Gov. J.B. Pritzker has proposed a deal that would put power customers on the hook for a nearly $700 million bailout of three Exelon nuclear plants, including the plants in Byron and Dresden that are facing closure. Lawmakers returned to the Capitol in mid-June to vote on an energy policy overhaul but left town without an agreement on the timeline for phasing out natural gas-fired plants.

Exelon has argued that state subsidies are necessary for its nuclear plants, which don’t emit carbon pollution,[ as long as you don’t include the full nuclear fuel chain]  to compete with plants that run on fossil fuels………….

Exelon’s threat to close the plants mirrors the company’s strategy from 2016, when it succeeded in winning approval for subsidies for two other plants. That legislation is now at the center of an ongoing federal corruption investigation in which its ComEd subsidiary has admitted to engaging in yearslong bribery scheme to win support for its agenda in Springfield.

During negotiations this spring, lawmakers were hesitant to appear to be doing the bidding of Exelon and ComEd in the wake of the scandal but also were eager to preserve thousands of high-paying union jobs at the nuclear plants.

Pritzker’s office and Exelon found common ground in the waning hours of the spring legislative session. But disagreements on other issues derailed a final deal on a larger package that would put the state on a path toward Pritzker’s goal of 100% carbon-free energy by 2050.

When the state Senate adjourned its one-day session in mid-June without voting, Senate President Don Harmon, an Oak Park Democrat, pointed to an ongoing disagreement between two of his party’s core constituencies: organized labor and environmental advocates…….

Further complicating the issue, there are discussions in Congress about potential federal tax credits for nuclear plants that could be even more lucrative than what Illinois is considering.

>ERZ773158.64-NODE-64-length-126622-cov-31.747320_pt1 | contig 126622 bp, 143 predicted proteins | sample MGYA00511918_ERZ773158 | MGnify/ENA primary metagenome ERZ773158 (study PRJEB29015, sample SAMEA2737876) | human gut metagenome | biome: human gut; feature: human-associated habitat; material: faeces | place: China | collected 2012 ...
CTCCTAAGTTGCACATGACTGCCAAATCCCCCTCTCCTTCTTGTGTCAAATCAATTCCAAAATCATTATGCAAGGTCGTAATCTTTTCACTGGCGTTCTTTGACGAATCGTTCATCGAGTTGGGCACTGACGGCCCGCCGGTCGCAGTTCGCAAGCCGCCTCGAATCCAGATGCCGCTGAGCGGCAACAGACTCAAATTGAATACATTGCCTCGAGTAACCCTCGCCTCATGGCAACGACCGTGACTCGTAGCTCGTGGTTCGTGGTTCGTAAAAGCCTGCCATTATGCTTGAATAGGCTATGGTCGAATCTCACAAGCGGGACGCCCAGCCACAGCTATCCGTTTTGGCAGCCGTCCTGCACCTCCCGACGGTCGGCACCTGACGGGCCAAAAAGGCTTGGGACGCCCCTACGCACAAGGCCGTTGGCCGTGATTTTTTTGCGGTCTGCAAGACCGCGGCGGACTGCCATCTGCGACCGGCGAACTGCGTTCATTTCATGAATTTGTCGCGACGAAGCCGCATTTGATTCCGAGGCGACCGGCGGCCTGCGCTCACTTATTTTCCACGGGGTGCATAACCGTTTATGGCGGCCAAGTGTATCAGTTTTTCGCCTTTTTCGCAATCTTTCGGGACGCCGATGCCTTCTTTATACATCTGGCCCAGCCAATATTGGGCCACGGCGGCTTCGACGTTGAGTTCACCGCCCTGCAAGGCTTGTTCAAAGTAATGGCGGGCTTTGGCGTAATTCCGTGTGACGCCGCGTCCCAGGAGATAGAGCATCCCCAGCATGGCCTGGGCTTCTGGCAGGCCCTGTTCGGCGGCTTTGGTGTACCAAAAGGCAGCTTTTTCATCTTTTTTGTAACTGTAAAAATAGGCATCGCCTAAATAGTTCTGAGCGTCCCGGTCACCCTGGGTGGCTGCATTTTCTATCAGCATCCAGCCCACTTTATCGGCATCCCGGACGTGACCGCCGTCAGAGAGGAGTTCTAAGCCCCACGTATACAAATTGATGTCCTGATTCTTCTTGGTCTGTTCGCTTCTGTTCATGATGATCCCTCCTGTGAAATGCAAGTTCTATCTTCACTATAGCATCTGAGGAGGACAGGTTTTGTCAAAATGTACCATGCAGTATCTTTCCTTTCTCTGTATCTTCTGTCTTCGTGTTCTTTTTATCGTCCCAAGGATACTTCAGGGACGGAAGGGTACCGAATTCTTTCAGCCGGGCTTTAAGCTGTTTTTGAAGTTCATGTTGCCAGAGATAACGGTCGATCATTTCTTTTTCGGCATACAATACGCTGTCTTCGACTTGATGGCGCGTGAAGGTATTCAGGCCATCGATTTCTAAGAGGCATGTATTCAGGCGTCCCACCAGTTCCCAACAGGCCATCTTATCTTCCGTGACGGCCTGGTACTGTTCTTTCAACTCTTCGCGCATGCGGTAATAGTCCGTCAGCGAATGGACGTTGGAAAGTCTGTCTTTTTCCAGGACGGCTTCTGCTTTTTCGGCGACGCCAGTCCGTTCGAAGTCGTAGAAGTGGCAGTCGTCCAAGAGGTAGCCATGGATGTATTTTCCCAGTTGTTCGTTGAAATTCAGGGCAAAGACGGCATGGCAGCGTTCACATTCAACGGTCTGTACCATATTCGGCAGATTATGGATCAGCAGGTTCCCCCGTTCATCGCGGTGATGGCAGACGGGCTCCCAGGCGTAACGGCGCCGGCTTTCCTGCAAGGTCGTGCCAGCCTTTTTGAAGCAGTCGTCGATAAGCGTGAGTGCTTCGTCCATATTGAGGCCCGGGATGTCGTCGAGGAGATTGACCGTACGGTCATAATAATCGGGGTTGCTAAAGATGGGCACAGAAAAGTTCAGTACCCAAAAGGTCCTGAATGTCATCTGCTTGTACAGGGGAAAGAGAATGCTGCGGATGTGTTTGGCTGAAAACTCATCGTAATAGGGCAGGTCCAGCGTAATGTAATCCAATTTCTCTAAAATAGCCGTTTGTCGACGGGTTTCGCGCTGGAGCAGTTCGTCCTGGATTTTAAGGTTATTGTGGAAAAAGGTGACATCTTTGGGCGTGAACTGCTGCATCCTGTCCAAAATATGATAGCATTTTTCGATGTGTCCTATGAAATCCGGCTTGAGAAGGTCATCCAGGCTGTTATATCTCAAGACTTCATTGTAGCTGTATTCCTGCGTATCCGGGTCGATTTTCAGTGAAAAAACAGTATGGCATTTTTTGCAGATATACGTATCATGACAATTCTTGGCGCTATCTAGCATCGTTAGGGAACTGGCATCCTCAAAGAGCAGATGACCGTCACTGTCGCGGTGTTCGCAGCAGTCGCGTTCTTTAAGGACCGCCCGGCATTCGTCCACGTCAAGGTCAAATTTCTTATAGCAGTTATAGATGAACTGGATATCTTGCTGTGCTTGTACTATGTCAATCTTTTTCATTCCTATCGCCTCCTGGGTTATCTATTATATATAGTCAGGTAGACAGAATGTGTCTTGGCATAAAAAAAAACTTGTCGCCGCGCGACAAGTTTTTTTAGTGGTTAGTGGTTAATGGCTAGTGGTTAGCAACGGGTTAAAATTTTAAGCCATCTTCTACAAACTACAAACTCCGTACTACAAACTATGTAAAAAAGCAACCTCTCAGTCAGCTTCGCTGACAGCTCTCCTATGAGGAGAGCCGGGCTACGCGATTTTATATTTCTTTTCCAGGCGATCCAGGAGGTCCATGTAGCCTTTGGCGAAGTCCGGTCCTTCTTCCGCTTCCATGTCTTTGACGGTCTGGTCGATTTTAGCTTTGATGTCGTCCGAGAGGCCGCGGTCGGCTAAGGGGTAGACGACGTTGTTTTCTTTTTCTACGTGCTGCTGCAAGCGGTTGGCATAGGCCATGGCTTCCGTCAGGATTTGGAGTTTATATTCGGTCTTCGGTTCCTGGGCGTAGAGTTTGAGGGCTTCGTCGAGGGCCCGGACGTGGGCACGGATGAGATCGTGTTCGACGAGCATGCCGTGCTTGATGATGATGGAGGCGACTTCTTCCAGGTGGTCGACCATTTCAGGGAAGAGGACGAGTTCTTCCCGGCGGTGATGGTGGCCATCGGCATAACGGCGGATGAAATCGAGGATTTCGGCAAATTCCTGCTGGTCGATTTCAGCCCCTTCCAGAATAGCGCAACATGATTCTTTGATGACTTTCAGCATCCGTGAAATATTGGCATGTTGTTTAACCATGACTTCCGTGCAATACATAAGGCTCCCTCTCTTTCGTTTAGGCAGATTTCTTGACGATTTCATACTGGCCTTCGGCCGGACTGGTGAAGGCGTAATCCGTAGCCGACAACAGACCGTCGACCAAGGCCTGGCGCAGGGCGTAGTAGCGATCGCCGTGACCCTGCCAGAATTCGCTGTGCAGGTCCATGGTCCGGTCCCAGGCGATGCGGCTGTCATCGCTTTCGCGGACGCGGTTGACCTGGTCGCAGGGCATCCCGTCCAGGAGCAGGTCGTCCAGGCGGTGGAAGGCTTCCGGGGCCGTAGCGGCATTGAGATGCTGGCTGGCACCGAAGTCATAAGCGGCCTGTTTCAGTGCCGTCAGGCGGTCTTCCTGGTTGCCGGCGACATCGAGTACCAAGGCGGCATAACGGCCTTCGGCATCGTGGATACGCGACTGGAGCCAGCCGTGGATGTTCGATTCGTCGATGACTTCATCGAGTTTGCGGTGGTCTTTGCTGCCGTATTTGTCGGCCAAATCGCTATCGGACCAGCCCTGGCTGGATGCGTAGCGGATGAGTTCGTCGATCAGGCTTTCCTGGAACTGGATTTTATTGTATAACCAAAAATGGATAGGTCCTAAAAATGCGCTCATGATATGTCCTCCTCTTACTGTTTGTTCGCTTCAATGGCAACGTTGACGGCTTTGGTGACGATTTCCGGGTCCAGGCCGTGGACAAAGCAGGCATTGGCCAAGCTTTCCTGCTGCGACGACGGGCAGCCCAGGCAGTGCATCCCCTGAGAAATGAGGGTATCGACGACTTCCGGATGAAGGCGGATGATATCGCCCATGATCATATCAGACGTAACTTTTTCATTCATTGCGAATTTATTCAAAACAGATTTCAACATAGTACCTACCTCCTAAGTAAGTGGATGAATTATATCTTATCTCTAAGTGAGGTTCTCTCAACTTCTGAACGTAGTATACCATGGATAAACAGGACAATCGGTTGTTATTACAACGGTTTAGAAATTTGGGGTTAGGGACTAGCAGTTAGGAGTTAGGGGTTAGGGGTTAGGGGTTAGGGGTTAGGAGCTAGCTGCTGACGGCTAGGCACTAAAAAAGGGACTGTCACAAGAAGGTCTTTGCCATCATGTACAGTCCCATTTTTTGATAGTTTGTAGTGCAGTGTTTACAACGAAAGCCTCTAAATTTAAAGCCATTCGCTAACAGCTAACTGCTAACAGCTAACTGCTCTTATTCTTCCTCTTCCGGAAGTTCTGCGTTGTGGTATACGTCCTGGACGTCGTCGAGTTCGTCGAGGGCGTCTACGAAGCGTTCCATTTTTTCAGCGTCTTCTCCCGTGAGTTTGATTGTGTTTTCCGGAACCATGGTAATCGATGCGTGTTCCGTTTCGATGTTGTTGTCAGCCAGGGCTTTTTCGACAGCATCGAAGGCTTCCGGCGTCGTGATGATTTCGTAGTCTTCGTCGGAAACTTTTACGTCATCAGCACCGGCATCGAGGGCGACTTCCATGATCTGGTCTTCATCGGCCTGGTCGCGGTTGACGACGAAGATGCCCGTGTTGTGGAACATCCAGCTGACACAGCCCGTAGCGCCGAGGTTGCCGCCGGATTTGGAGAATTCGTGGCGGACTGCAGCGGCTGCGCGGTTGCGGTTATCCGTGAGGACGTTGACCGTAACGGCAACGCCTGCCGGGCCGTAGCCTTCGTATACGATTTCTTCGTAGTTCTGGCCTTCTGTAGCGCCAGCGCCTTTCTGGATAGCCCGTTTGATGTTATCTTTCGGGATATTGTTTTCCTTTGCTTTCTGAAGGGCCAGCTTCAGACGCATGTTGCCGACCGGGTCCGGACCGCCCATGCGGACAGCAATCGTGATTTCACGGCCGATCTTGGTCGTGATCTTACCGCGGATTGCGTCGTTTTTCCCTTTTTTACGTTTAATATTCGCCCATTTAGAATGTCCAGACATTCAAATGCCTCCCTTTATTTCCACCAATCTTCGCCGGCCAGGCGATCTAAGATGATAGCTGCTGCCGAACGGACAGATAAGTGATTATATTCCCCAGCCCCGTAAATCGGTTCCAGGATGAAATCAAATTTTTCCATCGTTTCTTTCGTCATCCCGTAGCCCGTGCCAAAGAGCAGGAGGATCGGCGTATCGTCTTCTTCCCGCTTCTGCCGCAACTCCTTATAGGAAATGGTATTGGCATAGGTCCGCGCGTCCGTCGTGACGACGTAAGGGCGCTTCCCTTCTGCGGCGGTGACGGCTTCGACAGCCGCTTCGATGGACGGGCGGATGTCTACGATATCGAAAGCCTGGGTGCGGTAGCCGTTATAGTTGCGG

A proposal from U.S. Sen. Ben Cardin, a Maryland Democrat, would create a tax credit for nuclear generators worth more than three times the ratepayer subsidy Illinois lawmakers are considering. But that plan would subtract the value of any state support, meaning ComEd customers would essentially be picking up part of the tab from federal taxpayers…………

from the company’s perspective, any help from Washington wouldn’t come in time to preserve the plants. Byron, near Rockford, is slated for closure in September, with Dresden, in Grundy County, to follow in November……..

July 31, 2021 Posted by | politics, USA | Leave a comment

Taishan nuclear reactor shut down for repairs to damage.

China Nuclear Reactor Shut Down For “Maintenance”, Says Operator  NDTV, 30 July 21


A reactor at a nuclear plant in southern China has been shut down because it is damaged, the operator said Friday, but it insisted there were no major safety issues.

China General Nuclear Power Group said both reactors at the plant have “maintained safe and stable operations throughout” and that the faulty unit is “completely under control”.

Chinese authorities last month blamed minor fuel rod damage for a build-up of radioactive gases at the Taishan plant in Guangdong province, describing it as a “common phenomenon” with no need for concern.

French nuclear firm Framatome, which helps operate the plant, last month reported a “performance issue” which caused the US government to look into the possibility of a leak.

“After lengthy conversations between French and Chinese technical personnel, Taishan Nuclear Power Plant… decided to shut down Unit 1 for maintenance,” China General Nuclear Power Group (CGN) said Friday in an online statement.  

French energy giant EDF — the majority owner of Framatome — also previously blamed the build-up of radioactive gases on deteriorating coating on some uranium fuel rods.

EDF said it was first informed about the fuel rod problem in October, but only learned about the gas build-up in mid-June……….

based on earlier data provided by Chinese officials, the deterioration of the structural integrity of some fuel rods “appears to be continuing, and is being permanently monitored”, the firm added.

The problem is the latest blow to the European Pressurised Reactor (EPR) design, which is being used to build power plants in France, Britain and Finland that have racked up delays and billions of euros in cost overruns.

July 31, 2021 Posted by | China, safety | Leave a comment

Vogtle nuclear power project – more costs revealed, and even more likely to come.

Georgia Power discloses more Vogtle nuclear delays, big extra costs,    By Matt Kempner, The Atlanta Journal-Constitution    30 July 21, Georgia Power’s parent, Southern Co., announced Thursday yet another delay in its completion of the nuclear expansion of Plant Vogtle and said its share of the costs have increased by nearly half a billion dollars.